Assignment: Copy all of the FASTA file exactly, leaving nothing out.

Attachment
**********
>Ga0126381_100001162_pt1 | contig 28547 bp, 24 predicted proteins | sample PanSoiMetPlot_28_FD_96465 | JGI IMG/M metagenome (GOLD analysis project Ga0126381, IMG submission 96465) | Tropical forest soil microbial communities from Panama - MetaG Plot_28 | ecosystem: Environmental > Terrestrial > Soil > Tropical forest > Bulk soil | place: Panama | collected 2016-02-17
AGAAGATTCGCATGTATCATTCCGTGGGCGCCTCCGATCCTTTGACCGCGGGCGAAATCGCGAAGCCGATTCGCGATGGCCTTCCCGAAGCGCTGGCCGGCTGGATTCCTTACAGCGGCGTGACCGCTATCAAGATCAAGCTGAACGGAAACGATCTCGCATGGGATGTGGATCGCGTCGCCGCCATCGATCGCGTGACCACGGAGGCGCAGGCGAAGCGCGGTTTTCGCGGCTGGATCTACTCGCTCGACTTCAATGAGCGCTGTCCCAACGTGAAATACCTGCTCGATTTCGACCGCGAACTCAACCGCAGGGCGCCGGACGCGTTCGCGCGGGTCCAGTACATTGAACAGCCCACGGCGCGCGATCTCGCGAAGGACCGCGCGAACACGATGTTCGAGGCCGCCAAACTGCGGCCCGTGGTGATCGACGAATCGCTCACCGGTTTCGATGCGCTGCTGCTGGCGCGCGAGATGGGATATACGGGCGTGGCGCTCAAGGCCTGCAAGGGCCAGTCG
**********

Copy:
>Ga0126381_100001162_pt1 | contig 28547 bp, 24 predicted proteins | sample PanSoiMetPlot_28_FD_96465 | JGI IMG/M metagenome (GOLD analysis project Ga0126381, IMG submission 96465) | Tropical forest soil microbial communities from Panama - MetaG Plot_28 | ecosystem: Environmental > Terrestrial > Soil > Tropical forest > Bulk soil | place: Panama | collected 2016-02-17
AGAAGATTCGCATGTATCATTCCGTGGGCGCCTCCGATCCTTTGACCGCGGGCGAAATCGCGAAGCCGATTCGCGATGGCCTTCCCGAAGCGCTGGCCGGCTGGATTCCTTACAGCGGCGTGACCGCTATCAAGATCAAGCTGAACGGAAACGATCTCGCATGGGATGTGGATCGCGTCGCCGCCATCGATCGCGTGACCACGGAGGCGCAGGCGAAGCGCGGTTTTCGCGGCTGGATCTACTCGCTCGACTTCAATGAGCGCTGTCCCAACGTGAAATACCTGCTCGATTTCGACCGCGAACTCAACCGCAGGGCGCCGGACGCGTTCGCGCGGGTCCAGTACATTGAACAGCCCACGGCGCGCGATCTCGCGAAGGACCGCGCGAACACGATGTTCGAGGCCGCCAAACTGCGGCCCGTGGTGATCGACGAATCGCTCACCGGTTTCGATGCGCTGCTGCTGGCGCGCGAGATGGGATATACGGGCGTGGCGCTCAAGGCCTGCAAGGGCCAGTCG